TechCrunch:Hackers stole credit card numbers belonging to as many as 1.5 million MasterCard and Visa customers, Global Payments, Inc. confirmed on Sunday. The international credit card processor was blocked by Visa after it reported the possibility of a major security breach on Friday. The company did not indicate how the hackers gained access to its system or who might be responsible for the attack. ”Based on the forensic analysis to date, network monitoring and additional security measures, the company believes that this incident is contained,” the firm told The Wall Street Journal while noting that cardholder names, addresses and Social Security numbers were not compromised. The company did say that the credit card numbers were downloaded during the attack rather than just being accessed, however, indicating that the perpetrators may intend to use the information to create counterfeit credit cards. Affected Visa and MasterCard customers have not yet been notified that their account information was stolen.
On Friday, we heard the news that payments processor Global Payments was hit with a massive security breach involving MasterCard and Visa cardholders. At the time it was unclear the reach of the security issue, which was being investigated by the U.S. Secret Service. Tonight, Global Payments reports that those cards affected in the breach processing system were confined to North America and up to 1.5 million card numbers may have been exported. Visa had originally pegged that number at around 50,000 cards stolen.
So far, the investigation has revealed that card numbers may have been stolen, but that cardholder names, addresses and social security numbers were not obtained by the criminals. As stated in the release: Based on the forensic analysis to date, network monitoring and additional security measures, the company believes that this incident is contained.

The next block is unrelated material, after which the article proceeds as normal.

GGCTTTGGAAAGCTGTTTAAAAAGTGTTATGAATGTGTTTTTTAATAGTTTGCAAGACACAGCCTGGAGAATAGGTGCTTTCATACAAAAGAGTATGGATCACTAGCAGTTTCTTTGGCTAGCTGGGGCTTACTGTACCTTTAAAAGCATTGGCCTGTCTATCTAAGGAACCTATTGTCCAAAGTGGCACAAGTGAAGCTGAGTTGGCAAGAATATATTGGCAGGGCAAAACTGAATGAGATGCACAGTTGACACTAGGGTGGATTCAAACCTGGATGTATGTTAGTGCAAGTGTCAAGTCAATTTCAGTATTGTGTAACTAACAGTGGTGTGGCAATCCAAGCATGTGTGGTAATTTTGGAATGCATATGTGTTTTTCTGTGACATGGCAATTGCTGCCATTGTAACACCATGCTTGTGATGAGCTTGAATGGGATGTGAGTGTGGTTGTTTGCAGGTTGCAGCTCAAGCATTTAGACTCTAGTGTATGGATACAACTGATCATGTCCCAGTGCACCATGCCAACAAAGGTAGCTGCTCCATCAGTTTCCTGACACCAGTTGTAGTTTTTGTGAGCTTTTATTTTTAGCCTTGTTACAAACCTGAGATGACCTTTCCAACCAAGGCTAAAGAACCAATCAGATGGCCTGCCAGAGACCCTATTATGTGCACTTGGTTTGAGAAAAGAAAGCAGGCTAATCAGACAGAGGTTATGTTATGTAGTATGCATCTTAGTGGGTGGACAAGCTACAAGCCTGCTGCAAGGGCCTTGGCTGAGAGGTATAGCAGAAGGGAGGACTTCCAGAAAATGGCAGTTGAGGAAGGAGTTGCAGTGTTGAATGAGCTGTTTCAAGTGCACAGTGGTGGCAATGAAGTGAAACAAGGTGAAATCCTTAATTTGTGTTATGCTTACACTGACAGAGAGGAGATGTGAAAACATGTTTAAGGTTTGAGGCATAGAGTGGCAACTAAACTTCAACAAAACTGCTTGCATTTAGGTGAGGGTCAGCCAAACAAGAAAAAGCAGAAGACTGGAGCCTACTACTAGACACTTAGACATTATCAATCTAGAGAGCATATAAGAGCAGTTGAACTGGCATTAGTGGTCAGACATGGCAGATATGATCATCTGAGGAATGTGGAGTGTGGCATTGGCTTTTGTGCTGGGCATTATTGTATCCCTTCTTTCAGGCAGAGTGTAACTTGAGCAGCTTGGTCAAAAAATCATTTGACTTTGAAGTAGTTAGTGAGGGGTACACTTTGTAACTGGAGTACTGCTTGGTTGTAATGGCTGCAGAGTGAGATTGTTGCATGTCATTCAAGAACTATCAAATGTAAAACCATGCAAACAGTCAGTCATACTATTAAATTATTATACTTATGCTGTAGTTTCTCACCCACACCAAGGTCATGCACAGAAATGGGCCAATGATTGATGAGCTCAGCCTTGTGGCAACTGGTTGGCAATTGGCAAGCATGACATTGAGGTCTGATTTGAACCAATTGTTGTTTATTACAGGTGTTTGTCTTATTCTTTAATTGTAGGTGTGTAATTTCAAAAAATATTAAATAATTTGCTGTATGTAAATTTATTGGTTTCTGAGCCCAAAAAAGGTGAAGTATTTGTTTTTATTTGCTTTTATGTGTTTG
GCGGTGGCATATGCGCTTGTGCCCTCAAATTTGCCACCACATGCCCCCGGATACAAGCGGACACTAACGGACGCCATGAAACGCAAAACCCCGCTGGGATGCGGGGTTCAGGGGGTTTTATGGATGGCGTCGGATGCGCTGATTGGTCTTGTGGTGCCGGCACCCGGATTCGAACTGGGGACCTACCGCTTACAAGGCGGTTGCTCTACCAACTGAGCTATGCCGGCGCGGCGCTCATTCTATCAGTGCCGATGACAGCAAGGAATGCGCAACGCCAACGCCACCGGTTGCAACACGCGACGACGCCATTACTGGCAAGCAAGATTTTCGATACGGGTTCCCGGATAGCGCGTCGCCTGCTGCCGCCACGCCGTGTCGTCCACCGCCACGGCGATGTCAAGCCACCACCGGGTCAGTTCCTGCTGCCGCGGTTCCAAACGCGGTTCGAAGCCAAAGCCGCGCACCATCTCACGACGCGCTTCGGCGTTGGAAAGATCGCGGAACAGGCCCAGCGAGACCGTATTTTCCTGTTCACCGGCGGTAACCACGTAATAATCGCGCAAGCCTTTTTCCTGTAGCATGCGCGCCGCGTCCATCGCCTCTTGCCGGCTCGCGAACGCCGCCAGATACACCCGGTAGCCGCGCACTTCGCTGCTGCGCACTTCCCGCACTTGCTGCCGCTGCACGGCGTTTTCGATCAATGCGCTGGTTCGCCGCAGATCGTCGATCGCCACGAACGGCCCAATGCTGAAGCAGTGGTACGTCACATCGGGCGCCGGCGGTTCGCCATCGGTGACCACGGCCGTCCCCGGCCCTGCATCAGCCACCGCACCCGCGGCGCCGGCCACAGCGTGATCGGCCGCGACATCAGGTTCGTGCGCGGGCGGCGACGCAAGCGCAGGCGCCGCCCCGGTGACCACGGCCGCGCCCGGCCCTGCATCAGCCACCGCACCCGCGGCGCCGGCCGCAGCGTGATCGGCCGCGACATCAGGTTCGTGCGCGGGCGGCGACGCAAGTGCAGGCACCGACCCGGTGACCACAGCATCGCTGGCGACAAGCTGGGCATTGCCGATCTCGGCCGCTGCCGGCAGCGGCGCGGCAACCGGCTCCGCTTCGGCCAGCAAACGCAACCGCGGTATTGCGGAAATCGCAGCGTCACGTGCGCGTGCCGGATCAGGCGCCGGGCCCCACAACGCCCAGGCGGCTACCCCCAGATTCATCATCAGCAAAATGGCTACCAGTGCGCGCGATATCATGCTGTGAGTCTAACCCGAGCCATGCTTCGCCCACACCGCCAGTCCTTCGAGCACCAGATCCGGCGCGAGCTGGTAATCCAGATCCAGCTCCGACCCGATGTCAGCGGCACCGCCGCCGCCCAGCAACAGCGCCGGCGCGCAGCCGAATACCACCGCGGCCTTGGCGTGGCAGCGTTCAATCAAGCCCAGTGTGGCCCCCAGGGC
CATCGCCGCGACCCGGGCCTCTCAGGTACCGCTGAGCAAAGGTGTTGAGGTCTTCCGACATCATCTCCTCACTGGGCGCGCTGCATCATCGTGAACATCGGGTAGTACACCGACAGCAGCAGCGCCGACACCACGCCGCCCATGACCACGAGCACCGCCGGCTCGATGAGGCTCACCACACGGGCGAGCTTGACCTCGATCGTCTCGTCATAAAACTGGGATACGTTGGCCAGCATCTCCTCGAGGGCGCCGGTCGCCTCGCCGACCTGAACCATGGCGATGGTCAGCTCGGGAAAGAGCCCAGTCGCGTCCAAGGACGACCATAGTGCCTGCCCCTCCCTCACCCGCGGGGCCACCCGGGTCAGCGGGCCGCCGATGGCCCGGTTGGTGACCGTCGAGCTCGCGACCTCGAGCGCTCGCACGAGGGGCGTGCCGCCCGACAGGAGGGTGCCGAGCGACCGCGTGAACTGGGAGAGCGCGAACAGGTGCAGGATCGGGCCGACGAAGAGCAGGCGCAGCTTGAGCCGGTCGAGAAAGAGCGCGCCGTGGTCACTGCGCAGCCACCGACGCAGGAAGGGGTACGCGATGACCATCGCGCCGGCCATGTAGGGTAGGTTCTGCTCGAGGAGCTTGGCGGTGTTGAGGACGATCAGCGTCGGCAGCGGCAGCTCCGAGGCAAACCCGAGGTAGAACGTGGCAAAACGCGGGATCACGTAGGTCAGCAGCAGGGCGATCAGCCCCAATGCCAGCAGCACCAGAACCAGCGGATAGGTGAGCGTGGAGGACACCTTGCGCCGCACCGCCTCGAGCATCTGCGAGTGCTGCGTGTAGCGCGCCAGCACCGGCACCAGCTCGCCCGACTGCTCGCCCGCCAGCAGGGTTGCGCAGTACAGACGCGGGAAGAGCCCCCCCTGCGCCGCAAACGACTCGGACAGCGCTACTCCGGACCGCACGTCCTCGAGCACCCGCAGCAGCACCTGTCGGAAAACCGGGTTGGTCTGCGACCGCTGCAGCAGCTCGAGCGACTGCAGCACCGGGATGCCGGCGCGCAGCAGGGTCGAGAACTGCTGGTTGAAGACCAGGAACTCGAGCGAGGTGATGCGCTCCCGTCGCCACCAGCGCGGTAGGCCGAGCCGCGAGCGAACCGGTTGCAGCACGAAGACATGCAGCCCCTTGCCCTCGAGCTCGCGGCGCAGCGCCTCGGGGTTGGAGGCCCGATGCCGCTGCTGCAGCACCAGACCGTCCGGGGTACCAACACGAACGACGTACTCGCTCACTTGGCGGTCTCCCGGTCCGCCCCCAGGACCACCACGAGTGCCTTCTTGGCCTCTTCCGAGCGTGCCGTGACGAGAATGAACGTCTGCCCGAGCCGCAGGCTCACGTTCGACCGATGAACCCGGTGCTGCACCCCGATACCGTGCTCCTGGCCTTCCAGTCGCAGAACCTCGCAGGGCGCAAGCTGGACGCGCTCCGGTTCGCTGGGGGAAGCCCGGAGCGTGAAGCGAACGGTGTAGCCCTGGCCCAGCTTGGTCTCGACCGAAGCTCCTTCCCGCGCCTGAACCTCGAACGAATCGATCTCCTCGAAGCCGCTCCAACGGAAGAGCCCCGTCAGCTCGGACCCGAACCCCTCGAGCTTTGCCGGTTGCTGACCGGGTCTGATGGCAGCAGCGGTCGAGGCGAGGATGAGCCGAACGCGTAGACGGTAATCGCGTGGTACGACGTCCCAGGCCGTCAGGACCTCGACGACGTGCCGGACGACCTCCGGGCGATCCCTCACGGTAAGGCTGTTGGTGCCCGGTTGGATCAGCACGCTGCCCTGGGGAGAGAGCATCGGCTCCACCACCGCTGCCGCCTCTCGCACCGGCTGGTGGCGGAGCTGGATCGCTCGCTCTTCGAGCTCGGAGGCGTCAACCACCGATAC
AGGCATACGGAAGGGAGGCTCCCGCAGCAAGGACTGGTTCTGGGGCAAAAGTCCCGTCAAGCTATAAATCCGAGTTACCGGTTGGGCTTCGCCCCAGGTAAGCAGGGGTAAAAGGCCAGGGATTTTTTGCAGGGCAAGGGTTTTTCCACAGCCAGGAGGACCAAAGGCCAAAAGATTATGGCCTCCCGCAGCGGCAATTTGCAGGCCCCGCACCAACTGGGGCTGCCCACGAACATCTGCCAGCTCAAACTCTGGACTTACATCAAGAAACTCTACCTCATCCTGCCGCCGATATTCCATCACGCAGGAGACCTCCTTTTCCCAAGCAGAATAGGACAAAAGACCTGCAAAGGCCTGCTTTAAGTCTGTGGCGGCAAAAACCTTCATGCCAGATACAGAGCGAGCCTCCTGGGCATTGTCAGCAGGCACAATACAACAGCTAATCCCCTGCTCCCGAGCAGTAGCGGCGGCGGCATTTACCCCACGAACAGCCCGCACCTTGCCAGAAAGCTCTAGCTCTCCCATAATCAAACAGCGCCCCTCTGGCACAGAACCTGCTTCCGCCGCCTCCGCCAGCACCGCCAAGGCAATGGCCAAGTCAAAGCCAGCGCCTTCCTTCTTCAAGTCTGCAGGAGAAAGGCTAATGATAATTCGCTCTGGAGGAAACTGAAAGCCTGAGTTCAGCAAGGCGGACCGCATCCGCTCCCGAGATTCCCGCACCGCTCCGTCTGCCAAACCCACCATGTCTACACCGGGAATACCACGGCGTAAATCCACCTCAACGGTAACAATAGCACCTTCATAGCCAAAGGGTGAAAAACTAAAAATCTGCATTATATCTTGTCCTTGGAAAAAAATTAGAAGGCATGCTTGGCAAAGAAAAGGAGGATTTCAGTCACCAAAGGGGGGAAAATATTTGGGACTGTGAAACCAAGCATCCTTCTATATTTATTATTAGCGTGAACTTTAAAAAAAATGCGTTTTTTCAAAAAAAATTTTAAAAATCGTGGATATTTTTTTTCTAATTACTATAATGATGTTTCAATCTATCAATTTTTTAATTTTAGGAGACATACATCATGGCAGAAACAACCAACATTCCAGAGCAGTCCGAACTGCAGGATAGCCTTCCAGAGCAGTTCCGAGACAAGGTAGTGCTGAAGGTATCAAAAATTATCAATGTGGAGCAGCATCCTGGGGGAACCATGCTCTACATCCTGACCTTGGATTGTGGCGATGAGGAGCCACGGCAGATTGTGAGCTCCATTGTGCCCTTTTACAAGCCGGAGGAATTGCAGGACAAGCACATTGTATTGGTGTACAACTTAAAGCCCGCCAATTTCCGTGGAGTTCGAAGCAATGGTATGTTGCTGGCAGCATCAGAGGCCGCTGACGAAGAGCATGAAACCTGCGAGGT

“We are making rapid progress toward bringing this issue to a close. Our nearly 4,000 employees around the world are focused on providing exceptional service. We are open for business and continue to process transactions for all of the card brands,” said Global Payments CEO Paul R. Garcia in a release.
The fact that data like social security numbers and addresses weren’t stolen in the security breach is good news for cardholders. Still, credit card companies will have to re-issue new cards to those affected and monitor accounts, and the potential reach of the breach is much larger than expected. The Wall Street Journal reported that Global Payments handled $120.6 billion in Visa and MasterCard card volume last year alone.
It’s still unclear the origin of the hack.
KnocUpdated Visa and MasterCard have been quietly informing banking partners that a third-party supplier has suffered a major breach of security that could let the attacker clone users' cards.
According to Krebs on Security, the credit card companies are warning that between January 21 and February 25, a successful attack appears to have occured and that Track one and Track two data could have been stolen. Those terms refer to the data stored on the magnetic stripes on the backs of cards, and indicate that the attacker could clone legitimate cards at will.
"Visa Inc. is aware of a potential data compromise incident at a third party entity affecting card account information from all major card brands," the credit card company told El Reg in an email. "There has been no breach of Visa systems, including its core processing network VisaNet. Visa has provided payment card issuers with the affected account numbers so they can take steps to protect consumers through independent fraud monitoring and, if needed, reissuing cards."